In South Carolina, where blacks are the single biggest voter group in the Democratic primary, Harris and Booker are running well behind Biden among black voters in early polls. Those numbers reflect a sentiment that the candidates haven’t proved their viability, experts and activists say, but also reveal concerns that a black candidate won’t be a panacea to the problems of black America.
“Before, black folks were like, ‘We have to cross this bridge. Barack over everything,’ ” said Keneshia N. Grant, a political science professor at Howard University. “But for some portion of the black electorate, Barack Obama did not deliver what he was expected to deliver.”
That disappointment, she said, has black voters “holding the next black candidate to a higher standard — not just ‘are you black,’ but ‘what is that blackness going to get me?’ ”
For all of the energy that helped power Obama into the White House, some voters and activists said, many African American communities still struggle with the same lack of economic opportunity and hopelessness that they endured before Obama’s tenure.
“I think a lot of black people say they picked Obama and the gay community benefited. The Latino community benefited, but not really the black community,” said Ryan Boyer, business manager of the Laborers’ District Council of the Metropolitan Area of Philadelphia and Vicinity, the city’s only majority-black building trades union.
Boyer said he has spoken to fellow union members who expressed regret about throwing union or minority support behind Obama and Clinton too soon in past campaigns. They worried that the early backing gave candidates the ability to court other voting blocs that remained uncommitted.
“Black people, black women particularly, saw what they can do in Alabama,” Boyer said, referring to the 2017 Senate race in which black female voters were credited with helping to ensure victory for Democrat Doug Jones. “They saw what they could do to help Stacey Abrams in Georgia. It’s no longer just ‘We’re here, but we understand you have to court the white working male.’ We want to be courted, too.”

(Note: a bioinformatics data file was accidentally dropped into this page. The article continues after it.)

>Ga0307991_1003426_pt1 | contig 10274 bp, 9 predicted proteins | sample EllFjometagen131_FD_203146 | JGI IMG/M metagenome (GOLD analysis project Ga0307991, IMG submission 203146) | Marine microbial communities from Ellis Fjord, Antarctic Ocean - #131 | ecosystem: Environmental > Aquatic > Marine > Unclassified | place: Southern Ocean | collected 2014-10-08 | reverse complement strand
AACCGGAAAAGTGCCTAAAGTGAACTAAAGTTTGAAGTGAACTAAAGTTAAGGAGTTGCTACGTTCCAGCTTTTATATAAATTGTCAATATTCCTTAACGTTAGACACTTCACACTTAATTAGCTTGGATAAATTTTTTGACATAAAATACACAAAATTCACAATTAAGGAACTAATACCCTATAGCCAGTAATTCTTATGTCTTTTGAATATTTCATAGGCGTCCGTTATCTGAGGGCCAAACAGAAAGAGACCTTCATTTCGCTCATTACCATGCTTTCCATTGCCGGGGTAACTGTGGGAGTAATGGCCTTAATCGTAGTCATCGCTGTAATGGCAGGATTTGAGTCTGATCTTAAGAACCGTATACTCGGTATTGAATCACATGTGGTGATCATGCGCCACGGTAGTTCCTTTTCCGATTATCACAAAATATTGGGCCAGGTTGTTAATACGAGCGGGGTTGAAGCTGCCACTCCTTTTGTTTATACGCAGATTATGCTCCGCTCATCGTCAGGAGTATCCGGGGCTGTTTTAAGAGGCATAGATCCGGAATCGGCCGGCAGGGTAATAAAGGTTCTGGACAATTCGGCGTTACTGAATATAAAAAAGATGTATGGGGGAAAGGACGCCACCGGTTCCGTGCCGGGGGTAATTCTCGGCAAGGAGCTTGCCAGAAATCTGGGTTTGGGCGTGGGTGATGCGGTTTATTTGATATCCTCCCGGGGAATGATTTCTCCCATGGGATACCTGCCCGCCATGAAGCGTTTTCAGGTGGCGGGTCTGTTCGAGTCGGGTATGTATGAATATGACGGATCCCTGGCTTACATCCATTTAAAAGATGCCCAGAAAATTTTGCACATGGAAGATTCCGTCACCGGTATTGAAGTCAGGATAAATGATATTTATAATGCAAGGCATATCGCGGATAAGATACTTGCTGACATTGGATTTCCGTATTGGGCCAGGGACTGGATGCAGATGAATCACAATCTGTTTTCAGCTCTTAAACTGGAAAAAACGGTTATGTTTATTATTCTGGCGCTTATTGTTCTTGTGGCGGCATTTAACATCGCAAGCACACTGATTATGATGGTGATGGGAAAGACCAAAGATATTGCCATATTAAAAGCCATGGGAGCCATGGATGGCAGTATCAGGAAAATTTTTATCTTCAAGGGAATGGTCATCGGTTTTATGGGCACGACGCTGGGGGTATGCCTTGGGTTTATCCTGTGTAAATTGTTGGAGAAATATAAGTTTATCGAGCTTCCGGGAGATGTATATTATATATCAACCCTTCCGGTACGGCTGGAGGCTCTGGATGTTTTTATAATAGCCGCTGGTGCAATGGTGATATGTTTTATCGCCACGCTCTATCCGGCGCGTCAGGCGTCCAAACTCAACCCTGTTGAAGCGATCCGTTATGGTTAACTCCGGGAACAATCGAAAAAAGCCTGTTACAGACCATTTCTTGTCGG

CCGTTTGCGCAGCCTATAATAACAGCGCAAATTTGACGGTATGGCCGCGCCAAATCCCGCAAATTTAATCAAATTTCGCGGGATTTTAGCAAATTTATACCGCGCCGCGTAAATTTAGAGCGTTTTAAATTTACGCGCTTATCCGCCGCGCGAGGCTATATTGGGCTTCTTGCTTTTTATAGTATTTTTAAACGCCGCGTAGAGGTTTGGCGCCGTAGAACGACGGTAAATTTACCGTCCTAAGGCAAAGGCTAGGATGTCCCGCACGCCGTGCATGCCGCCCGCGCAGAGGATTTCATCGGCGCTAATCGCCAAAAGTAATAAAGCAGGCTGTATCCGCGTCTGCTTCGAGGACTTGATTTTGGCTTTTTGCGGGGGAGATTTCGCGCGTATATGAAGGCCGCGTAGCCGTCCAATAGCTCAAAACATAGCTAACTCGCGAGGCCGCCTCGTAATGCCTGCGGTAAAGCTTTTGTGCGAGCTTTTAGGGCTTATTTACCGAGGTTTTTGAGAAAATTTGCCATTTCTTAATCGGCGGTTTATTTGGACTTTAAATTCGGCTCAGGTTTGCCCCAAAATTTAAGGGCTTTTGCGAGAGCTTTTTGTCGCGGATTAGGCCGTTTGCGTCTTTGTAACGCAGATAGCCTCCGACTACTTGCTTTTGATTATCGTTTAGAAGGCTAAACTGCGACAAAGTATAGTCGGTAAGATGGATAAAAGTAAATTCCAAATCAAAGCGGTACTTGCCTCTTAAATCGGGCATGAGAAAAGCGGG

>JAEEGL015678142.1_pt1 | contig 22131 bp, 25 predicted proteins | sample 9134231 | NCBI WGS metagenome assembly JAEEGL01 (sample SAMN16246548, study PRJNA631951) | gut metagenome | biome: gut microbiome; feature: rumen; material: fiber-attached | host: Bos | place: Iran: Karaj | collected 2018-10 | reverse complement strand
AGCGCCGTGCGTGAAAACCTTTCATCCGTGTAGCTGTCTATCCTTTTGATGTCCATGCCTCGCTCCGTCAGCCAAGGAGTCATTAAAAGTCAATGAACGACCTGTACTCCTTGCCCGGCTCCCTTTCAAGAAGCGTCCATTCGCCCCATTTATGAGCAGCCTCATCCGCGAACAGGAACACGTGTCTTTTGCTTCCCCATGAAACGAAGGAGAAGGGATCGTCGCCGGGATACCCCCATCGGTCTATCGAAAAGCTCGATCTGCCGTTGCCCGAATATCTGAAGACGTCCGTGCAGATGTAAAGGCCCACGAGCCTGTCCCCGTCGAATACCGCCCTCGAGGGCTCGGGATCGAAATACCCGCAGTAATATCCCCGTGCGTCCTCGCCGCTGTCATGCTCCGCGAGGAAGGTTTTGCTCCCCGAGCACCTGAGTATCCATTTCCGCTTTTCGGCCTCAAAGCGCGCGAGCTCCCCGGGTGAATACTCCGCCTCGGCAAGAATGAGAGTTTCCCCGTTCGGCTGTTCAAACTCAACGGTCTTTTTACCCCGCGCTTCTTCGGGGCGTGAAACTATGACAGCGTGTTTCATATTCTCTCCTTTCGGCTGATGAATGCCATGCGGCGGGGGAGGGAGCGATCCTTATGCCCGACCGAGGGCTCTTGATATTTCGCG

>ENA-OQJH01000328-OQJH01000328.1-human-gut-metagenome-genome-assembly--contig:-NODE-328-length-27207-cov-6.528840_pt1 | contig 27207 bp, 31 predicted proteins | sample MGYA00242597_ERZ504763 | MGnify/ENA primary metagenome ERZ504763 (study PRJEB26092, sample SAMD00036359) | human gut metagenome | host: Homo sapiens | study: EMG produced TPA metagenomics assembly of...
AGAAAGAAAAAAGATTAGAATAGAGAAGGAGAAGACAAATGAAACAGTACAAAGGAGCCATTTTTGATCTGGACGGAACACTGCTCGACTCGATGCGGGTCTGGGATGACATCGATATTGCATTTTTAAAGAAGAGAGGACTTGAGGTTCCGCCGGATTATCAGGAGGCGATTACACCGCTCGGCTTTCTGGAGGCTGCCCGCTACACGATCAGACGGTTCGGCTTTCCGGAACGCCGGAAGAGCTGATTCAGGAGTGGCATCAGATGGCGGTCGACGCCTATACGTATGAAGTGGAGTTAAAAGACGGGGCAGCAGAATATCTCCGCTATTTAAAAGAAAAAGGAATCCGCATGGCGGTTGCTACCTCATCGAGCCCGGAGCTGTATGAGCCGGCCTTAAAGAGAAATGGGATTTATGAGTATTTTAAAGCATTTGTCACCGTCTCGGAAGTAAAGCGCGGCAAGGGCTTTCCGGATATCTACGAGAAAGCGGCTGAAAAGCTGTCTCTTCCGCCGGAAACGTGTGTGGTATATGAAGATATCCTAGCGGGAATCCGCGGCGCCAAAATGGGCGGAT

Some activists said their views about the presidential race are shaped by their experiences watching local politics, particularly in urban areas where some black leaders have been accused of not being able to effect social or economic change for their constituents.
Philadelphia still has high black incarceration and poverty rates, despite electing three black mayors since 1984, said Muhammad, the activist-turned-council-candidate.
“The city has gotten worse for black people under their mayorship,” he said. “Representation isn’t enough. We’ve seen black leadership kind of do the same thing, the kind of neoliberal thing that white leadership has done. I don’t think people are sold anymore after Obama on the idea of like a black person in office, like a black savior or a black person that is going to help us through this.”
Hawk, the Flint, Mich., mother of five, has similar sentiments about the Democratic Party and her hometown.
She remembers conversations around the dinner table in her childhood about the General Motors plant and whether President Bill Clinton was doing enough to help its workers. Years later, the conversation shifted to talk of family members who’d lost their jobs and were moving into her family’s home.
“We went from everybody having their own homes to people consolidating under one roof,” she said. “Everybody moved in with my mom.”
Those lessons, then the ones she learned as an adult during the water crisis, have left her cynical about politicians who show up without a blueprint for fulfilling their promises.
“To me, you’ve got to show how you plan to implement it,” she said. “Because you can tell me anything and then four years later you’ll be like, ‘I thought I was going to be able to do it, you know, but it wasn’t in my power.’
“I don’t want to go through that no more. I don’t want nobody to go through that no more.”